A healthy Christian knows they are far more similar in many ways to the doubter, seeker, and prodigal than they are different. Doubt, skepticism, and prodigal living are all born from a place deep in the human heart—they are a protest against pain, uncertainty, and frustration.
A Christian is a person who confesses daily our profound need for nothing less than Christ’s agony and victory over the grave to save us. This means Christians have no boast to make except for the grace and mercy of God in Christ—without which we would be adrift in this world. For that reason, we should be filled with empathy for people who are hurting or struggling.
No one has a simple story. One thing I have seen in my years as a pastor is that spiritual crises or seasons of searching can come to anyone—even life-long Christ-followers—at any time, and these seasons themselves are part of God’s way of bringing people to himself and shaping people’s lives.
Every sanctuary every Sunday is filled with people in various stages of spiritual crisis or questioning. Some of us are people who are curious about Christianity, but have never claimed this as our faith. Others of us are people who have walked as Christians for years, but have experienced more recent struggles, tragedies, losses, or abuses that have shaken our faith in the God we thought we knew. For others of us, our struggle is simply that we’re pretending to be Christians, though we know our hearts are far from Jesus—and coming to church reminds us that we’re pretending, and that we’ve gotten good at it.
We want Christ Presbyterian Church to be a place where people can bring their doubts, struggles, and questions—and not be criticized for having them. We want to be a place where we can wrestle with them honestly—and we want to be a welcoming community where we can bring friends and co-workers who are also searching for truth.
How will this happen? Through all of us loving our neighbors. One of the primary ways God brings truth into the lives of spiritual seekers is through the words and friendships of Christian people.
I know that not everyone will be open to hearing the Gospel, but that is more the Lord’s business than it is ours. What a non-Christian person does with the Gospel is not what makes them deserving of a Christian’s love and respect. The fact that we all bear the image of God is enough to oblige us all to honor the dignity of every person we meet.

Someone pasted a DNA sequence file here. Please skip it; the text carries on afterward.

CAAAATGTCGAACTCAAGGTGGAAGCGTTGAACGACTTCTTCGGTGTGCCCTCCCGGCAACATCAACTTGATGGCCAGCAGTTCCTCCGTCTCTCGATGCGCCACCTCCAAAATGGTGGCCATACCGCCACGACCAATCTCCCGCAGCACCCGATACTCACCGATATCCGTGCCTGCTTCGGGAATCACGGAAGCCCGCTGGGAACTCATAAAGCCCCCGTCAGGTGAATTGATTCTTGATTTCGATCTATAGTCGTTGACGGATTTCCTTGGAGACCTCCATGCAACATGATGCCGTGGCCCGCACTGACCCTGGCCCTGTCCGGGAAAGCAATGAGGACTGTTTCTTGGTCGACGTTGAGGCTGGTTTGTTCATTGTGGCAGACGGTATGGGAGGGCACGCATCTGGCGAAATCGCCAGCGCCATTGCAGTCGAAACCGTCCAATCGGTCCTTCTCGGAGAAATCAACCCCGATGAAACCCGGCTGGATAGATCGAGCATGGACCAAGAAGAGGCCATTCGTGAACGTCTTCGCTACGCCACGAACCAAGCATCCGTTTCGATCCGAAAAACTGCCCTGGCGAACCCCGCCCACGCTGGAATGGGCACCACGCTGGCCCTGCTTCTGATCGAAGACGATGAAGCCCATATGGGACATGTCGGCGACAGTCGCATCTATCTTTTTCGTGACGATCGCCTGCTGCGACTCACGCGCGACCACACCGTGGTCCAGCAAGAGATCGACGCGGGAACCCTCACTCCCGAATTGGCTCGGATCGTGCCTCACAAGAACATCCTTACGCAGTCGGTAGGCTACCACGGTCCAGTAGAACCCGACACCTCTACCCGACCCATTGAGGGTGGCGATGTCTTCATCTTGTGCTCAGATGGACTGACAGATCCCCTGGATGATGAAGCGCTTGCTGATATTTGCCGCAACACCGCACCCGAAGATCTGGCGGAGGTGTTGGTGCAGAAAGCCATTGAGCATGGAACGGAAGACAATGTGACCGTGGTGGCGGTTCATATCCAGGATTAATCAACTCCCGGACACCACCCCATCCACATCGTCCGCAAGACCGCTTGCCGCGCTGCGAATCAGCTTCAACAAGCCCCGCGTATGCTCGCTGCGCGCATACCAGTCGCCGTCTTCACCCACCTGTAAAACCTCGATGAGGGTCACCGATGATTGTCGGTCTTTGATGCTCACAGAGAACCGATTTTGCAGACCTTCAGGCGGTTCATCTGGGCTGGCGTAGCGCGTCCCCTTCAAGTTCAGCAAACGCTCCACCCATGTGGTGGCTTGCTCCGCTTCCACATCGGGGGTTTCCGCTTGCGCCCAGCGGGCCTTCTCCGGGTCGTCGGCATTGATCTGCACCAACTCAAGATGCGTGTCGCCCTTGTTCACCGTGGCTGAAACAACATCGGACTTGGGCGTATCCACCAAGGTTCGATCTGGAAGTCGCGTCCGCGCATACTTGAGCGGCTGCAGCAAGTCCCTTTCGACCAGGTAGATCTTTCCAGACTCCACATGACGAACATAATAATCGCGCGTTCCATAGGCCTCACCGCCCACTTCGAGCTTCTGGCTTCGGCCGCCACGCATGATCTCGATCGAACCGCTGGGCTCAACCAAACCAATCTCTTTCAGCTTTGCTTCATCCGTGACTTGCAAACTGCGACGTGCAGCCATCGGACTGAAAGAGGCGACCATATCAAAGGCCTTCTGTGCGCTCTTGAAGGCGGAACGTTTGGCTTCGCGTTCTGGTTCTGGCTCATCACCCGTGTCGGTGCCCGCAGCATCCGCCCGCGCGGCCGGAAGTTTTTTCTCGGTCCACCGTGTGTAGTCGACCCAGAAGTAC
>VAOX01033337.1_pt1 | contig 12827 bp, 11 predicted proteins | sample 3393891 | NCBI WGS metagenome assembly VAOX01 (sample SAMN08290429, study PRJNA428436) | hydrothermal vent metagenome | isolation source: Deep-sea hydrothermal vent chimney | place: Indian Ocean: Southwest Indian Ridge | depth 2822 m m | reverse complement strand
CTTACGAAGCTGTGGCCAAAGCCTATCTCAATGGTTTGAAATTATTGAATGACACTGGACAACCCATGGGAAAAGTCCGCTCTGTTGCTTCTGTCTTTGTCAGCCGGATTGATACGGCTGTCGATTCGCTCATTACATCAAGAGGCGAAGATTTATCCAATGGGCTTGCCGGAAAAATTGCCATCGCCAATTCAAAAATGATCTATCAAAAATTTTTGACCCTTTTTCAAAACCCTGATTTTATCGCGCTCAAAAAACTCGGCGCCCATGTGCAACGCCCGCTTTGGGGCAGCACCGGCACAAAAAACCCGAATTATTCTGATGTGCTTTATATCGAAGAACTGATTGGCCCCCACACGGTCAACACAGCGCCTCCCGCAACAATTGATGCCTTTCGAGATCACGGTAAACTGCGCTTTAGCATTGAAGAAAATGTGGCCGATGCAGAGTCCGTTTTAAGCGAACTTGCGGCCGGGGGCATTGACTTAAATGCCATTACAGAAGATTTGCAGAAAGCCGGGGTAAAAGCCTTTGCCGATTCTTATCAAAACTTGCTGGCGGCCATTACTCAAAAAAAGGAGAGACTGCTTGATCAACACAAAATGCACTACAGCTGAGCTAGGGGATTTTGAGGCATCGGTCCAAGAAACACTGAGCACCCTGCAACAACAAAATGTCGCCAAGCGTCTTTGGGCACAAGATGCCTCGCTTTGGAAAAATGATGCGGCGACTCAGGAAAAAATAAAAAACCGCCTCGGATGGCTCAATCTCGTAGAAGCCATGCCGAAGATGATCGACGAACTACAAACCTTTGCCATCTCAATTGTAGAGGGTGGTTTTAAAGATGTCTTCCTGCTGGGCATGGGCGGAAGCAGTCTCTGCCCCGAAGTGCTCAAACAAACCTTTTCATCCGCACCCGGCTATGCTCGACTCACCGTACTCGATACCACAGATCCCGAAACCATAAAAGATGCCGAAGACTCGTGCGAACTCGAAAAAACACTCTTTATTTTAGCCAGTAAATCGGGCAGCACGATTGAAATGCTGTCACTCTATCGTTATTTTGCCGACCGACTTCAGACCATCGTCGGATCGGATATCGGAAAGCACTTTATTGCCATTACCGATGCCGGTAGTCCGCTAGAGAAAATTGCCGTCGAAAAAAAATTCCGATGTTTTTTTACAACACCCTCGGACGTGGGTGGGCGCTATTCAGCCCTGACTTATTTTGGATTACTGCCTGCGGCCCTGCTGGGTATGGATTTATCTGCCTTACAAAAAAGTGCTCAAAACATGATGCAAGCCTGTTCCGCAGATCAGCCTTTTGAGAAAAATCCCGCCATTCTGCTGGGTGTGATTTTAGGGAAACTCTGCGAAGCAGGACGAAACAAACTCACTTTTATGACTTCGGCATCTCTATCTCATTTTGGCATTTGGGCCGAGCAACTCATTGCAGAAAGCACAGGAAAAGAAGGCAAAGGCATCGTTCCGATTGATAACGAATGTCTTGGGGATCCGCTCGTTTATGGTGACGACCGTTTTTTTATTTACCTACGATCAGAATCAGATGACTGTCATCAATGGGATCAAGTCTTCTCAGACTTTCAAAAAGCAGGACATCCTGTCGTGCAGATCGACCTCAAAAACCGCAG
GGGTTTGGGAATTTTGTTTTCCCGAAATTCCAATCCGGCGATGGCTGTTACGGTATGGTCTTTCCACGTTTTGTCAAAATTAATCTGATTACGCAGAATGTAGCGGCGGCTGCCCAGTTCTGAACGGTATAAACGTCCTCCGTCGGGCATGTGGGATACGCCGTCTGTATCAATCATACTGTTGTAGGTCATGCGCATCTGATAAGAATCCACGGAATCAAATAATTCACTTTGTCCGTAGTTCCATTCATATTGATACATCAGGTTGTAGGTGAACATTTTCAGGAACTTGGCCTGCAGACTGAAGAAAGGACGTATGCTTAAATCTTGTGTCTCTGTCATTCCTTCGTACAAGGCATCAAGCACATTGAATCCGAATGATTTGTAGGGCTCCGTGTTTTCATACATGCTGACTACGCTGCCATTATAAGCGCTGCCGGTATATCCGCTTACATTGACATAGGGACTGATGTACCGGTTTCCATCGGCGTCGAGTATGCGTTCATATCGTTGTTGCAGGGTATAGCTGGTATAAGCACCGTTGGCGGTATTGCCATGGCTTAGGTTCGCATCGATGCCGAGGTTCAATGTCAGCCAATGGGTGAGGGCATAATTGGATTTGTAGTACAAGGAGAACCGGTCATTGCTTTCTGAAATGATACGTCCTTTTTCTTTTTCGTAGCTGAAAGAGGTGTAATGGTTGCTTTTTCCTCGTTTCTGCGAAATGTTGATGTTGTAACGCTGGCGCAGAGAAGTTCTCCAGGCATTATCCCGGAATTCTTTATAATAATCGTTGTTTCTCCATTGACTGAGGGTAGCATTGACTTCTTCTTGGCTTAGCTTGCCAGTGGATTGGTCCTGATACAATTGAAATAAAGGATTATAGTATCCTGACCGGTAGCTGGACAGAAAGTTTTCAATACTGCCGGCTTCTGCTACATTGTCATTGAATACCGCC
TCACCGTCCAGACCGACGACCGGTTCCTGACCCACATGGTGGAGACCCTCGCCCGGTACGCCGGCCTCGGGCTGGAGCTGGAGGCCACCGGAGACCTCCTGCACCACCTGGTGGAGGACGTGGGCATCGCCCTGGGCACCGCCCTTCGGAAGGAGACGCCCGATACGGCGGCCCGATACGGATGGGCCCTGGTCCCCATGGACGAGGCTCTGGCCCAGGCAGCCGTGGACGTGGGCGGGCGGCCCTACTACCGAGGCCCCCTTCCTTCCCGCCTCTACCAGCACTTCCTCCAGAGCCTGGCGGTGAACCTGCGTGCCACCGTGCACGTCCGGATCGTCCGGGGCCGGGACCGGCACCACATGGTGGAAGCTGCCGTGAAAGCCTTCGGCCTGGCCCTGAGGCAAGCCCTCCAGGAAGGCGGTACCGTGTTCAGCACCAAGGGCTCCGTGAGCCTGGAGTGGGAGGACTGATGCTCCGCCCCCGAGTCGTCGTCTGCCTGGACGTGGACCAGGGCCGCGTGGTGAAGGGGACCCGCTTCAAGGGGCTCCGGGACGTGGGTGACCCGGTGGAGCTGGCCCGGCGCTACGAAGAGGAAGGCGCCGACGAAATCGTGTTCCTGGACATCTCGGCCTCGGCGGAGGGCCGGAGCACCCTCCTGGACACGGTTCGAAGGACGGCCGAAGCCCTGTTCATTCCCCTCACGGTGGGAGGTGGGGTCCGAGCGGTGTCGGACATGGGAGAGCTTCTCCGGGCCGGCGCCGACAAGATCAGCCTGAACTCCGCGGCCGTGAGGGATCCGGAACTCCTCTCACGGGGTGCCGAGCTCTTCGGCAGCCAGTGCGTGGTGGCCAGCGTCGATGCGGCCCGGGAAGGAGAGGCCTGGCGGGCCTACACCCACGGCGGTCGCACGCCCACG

For this generation, the door seems open for Christians to share their faith with humble transparency. Some may scoff, some may object, but when we are genuinely loving, and humbly transparent about our desire for those we love to know Christ, more often than not, that door is left open rather than slammed shut.
I am grateful for those who have let me in to their stories of struggle and searching. To stand with them there is to stand on holy ground. May the Lord continue to make us into a peculiar people who love without fear, as we join Jesus in befriending those who do not believe as we do. And may it lead to some of the best stories we’ve ever heard—some of the best stories we’ve ever had the honor to tell.
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Russ Ramsey is a pastor at Christ Presbyterian Church and the author of Struck: One Christian’s Reflections on Encountering Death (IVP, 2017), Behold the Lamb of God: An Advent Narrative, and Behold the King of Glory: A Narrative of the Life, Death, and Resurrection of Jesus Christ. He is a graduate of Taylor University and Covenant Theological Seminary. Follow Russ on Facebook, Twitter, and Instagram.